2. Christ the Redeemer. The famous statue. Go there only if it is your dream or if you like checking off the items of your bucket list. You MUST buy a ticket in one of the sales points in the city centre BEFORE you visit the statue. The trip will take the whole day, it’s quite exhausting and expensive, too. The more you pay, the faster you can get closer to Jesus. 🙂 You must choose the right time (when the sun is not behind the Christ) and the right weather. We went there just because our 4-year-old wanted it so bad (I mean REALLY bad). If not that, I wouldn’t regret not going up there. Too many people, too hot, too expensive, too much trouble. This is one of the cases when the reality is different from what you see in pictures.

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    Our story is quite funny. Our host agreed to buy the tickets with his Brazilian bank card (because the website did not accept international cards at the time) and we paid him back in cash. We were happy to have our tickets and the Corcovado train scheduled the next day. We arrived at the location before our scheduled time and the lady announced she could not let us in. Why? Because the tickets stated the name of our host and he was not among us, nor we had his ID. The lady didn’t care about anything. A “no” is a “no”. Seeing how frustrated I was to become, she finally approved the following scenario: my husband had to write his name and surname on the printed ticket and sign it. She didn’t ask for his ID though, so he could have easily written that he is Barack Obama or Lady Gaga. Go figure…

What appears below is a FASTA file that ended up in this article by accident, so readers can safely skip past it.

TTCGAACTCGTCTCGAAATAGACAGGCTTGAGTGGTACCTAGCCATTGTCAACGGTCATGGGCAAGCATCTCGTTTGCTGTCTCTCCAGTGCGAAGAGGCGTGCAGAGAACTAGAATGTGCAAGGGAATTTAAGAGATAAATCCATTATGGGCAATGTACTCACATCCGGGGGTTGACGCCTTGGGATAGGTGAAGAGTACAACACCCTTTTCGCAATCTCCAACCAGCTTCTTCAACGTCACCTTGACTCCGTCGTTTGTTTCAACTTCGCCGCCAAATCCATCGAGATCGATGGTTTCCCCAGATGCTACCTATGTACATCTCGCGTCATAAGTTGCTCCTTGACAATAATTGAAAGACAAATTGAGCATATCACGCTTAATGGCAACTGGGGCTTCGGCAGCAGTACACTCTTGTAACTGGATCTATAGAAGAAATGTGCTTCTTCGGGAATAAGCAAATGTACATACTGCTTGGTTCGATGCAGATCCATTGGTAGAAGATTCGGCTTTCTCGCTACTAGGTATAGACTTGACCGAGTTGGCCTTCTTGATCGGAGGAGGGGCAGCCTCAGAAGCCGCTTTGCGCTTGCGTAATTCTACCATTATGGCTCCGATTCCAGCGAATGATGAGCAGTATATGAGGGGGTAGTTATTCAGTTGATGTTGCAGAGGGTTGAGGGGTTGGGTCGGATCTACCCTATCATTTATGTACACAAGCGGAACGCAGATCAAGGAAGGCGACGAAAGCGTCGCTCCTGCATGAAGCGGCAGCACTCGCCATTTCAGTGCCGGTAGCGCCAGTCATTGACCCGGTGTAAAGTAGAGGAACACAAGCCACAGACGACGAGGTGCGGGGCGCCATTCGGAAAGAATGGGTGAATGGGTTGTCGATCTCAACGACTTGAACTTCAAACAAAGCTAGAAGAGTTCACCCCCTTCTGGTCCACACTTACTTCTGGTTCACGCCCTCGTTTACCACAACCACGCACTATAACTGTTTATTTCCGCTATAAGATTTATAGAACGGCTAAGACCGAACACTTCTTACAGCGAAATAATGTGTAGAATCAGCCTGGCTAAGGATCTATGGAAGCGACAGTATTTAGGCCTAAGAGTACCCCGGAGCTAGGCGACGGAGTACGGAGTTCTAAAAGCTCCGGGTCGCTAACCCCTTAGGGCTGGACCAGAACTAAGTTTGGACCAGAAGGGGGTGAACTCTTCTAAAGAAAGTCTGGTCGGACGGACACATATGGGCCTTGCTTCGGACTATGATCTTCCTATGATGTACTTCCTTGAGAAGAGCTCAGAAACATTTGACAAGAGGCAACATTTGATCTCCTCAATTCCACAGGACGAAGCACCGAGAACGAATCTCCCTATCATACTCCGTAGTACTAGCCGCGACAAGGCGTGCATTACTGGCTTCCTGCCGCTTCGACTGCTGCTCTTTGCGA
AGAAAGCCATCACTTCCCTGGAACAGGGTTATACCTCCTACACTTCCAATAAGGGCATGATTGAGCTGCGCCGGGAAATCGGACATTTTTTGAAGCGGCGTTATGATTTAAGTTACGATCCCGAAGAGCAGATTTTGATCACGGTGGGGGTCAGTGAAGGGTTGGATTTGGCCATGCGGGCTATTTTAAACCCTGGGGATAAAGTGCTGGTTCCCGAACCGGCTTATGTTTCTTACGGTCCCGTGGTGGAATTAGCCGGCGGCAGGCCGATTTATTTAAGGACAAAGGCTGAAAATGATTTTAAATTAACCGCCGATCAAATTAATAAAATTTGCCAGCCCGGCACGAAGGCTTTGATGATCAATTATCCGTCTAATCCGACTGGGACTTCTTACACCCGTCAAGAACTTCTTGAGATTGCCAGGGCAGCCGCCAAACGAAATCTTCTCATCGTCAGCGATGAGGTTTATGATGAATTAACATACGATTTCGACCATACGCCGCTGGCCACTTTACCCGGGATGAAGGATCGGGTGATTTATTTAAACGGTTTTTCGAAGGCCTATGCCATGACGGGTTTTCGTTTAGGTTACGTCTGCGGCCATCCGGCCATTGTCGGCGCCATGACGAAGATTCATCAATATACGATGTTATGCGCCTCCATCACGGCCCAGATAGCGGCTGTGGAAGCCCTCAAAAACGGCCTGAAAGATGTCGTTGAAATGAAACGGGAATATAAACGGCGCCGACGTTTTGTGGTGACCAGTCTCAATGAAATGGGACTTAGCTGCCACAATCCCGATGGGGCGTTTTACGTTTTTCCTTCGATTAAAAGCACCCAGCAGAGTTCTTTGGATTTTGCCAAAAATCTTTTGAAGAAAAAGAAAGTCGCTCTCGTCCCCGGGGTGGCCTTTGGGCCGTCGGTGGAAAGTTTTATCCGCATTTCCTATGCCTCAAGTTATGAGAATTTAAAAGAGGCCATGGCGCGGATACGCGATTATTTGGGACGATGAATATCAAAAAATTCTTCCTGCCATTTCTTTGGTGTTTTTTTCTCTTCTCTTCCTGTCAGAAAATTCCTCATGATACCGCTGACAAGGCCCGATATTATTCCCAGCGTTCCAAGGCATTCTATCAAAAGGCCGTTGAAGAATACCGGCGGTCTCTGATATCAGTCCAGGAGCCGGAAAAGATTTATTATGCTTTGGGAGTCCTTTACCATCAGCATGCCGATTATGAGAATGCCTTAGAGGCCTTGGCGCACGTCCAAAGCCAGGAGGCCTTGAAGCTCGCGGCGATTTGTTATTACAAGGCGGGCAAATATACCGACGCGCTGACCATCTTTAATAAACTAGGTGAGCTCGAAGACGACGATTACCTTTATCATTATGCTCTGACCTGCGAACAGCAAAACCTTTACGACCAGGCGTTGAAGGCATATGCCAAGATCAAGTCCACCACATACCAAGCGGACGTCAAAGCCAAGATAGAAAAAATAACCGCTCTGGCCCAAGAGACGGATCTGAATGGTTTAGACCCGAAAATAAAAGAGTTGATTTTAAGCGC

3. Sugarloaf Mountain. This was on our daughter’s list. If you must choose one landmark of Rio, choose this. We all loved it. Far more relaxing than the Statue. Just go, get your tickets on the spot, then you take a lovely cable car to get up there and the views are spectacular!

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RIO, the region

Costa Verde (the Green Coast).